And, now, for something different:
Last month was my four-year vegan anniversary (vegiversary?); I’m not sure of the exact date, just of the general circumstances that lead me to finally commit to veganism. It happened one day in late July in 2017, two months after my 30th birthday and after a fun trip to Thailand and then Iceland, wherein I ate vegetarian. I unsuccessfully attempted to be fully vegan twice before, so apparently the third time was the charm.
I became vegetarian in September of 2016, shortly after Foster Parrots’ annual fundraiser. (This year’s fundraiser will be taking place off-site, on October 2; see our website for more information on the fundraiser and on the April 1 fire). You see, the fundraiser always features [delicious] vegetarian and vegan food; as a rule, we don’t allow carnivorous food of any kind at sanctuary gatherings/events. At the time, I was a full-on meat eater (eww!) but was happy to try some cruelty-free food. Well, it turns out that vegetarian and vegan food can be super tasty. There are so many misconceptions about what vegans eat, probably too many to cover in a blog post, but I may attempt to go through as many as possible at some point.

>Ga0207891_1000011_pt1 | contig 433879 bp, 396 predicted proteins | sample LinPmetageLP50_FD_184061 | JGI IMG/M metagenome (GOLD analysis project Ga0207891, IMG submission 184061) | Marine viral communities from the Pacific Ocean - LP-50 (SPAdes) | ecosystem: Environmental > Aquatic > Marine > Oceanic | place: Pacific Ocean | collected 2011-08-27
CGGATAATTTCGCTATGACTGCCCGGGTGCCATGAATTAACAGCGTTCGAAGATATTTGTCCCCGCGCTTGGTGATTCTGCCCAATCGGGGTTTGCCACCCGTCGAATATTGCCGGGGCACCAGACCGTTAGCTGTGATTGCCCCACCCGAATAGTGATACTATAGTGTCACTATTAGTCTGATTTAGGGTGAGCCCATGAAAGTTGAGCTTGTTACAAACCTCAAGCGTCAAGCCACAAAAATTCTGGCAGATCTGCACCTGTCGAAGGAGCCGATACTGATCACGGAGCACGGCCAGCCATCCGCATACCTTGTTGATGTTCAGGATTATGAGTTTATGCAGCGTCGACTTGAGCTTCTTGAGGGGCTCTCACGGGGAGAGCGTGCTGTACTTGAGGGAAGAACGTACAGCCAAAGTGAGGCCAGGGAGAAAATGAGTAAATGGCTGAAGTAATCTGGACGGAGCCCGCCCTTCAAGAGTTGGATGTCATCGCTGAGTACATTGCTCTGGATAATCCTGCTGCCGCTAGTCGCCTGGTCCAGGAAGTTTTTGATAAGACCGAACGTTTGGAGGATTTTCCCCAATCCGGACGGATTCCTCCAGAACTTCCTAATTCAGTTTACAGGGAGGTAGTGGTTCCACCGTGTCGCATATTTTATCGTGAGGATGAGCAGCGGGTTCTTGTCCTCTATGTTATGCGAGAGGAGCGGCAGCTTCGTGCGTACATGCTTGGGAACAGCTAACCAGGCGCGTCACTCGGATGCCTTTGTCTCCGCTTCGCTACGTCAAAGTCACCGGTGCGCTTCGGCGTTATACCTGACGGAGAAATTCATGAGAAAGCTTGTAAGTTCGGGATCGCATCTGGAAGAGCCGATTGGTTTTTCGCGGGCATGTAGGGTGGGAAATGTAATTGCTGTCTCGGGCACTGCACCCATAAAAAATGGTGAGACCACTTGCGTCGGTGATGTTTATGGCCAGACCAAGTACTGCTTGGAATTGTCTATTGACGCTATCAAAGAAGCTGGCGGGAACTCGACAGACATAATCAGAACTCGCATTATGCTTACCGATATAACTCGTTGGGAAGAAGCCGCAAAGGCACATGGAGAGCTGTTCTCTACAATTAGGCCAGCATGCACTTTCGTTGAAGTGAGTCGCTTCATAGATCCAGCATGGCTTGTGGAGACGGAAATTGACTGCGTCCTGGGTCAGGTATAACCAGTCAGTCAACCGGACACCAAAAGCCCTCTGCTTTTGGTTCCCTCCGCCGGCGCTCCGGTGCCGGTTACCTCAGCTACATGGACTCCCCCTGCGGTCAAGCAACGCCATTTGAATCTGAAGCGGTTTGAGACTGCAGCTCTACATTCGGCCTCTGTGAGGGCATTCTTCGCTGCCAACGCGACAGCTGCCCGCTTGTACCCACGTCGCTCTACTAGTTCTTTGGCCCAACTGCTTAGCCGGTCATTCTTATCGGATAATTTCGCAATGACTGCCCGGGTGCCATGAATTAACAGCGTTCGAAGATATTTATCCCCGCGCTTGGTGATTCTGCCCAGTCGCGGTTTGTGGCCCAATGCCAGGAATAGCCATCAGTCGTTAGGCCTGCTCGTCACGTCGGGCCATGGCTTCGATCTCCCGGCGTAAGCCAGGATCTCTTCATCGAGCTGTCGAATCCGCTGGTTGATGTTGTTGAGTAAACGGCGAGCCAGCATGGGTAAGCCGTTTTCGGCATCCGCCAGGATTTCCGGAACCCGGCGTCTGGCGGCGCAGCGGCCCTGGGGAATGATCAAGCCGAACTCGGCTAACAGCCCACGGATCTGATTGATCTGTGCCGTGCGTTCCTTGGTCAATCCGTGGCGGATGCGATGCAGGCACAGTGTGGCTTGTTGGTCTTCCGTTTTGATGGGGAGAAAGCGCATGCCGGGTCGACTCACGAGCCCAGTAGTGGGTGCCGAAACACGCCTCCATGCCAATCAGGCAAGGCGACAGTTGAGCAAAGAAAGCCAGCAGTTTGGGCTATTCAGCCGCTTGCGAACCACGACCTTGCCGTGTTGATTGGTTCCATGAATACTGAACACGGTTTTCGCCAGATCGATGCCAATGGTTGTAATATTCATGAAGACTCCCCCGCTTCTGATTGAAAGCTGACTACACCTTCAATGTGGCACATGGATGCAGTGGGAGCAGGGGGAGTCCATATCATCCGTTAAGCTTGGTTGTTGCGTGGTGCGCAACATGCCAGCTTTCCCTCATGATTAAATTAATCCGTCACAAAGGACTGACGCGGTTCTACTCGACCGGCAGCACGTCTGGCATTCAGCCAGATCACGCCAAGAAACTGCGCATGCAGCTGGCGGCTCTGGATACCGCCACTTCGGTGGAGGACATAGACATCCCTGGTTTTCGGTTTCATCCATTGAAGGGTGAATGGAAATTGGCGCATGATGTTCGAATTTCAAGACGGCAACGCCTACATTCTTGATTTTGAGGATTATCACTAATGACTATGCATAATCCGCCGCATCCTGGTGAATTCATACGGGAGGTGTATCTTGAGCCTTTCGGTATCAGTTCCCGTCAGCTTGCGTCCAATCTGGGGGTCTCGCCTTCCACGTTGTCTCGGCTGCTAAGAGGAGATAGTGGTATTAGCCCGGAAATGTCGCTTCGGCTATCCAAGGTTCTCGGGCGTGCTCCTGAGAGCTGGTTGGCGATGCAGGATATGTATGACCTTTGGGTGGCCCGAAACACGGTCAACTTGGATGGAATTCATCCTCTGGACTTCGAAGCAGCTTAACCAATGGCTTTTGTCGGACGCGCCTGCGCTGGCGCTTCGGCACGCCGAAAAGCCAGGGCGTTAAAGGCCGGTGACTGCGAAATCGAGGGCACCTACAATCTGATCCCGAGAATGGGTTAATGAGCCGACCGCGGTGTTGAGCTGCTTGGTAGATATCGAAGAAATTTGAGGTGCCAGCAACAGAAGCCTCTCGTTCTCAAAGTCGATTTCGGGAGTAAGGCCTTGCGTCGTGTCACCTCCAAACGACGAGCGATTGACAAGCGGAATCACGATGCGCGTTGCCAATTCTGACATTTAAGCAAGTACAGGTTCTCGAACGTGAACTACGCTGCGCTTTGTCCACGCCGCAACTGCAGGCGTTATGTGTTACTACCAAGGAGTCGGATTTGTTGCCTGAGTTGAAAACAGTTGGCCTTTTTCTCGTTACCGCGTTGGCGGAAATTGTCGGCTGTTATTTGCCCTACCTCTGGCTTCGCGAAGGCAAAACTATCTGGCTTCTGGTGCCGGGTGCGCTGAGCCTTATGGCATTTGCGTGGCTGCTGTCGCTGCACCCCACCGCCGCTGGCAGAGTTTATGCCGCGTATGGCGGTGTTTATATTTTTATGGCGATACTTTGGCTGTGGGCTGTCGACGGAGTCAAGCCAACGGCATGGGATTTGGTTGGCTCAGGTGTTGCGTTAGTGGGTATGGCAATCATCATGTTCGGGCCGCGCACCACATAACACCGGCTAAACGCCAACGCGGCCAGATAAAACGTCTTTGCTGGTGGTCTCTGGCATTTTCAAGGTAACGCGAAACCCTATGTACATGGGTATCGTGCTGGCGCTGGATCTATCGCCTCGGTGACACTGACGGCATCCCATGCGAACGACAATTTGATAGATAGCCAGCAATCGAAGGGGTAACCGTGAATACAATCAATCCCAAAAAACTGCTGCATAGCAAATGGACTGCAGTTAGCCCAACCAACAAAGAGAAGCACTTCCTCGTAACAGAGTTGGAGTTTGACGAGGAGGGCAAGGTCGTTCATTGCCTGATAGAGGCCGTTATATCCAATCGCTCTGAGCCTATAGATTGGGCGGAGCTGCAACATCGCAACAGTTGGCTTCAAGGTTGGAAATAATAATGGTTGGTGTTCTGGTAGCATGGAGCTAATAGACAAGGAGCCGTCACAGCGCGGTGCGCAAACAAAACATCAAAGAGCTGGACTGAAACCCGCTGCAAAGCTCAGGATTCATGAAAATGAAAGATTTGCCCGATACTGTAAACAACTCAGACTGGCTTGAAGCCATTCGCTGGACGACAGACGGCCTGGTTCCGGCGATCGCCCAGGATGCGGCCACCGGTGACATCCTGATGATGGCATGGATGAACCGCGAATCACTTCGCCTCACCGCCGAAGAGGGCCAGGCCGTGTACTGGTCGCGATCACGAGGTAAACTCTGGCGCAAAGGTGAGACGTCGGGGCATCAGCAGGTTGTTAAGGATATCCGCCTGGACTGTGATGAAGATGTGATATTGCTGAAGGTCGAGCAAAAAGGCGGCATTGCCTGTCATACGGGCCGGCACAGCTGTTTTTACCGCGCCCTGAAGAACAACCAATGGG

Anyway, not too long after that year’s fundraiser, I decided that it was finally time I gave up meat. After all, I couldn’t really call myself an animal lover if I kept eating them. I’d be vegetarian for about nearly a decade previous — while an undergrad at Denison University — but was brought back to the dark side via bacon on Christmas morning. I’m ashamed at my behavior and the ease at which I was lured into a carnivorous diet. Sometimes I just feel so guilty about having consumed meat for the majority of my life thus far that I wish I had a Delorean-esque time machine to make myself go vegan earlier. I could have prevented most (if not all) of the stomach issues I’ve had over the years. But, alas, not even Dr. Brown and his flux capacitor can help. (Maybe I can try running really fast like The Flash or using the Quantum Realm like the Avengers).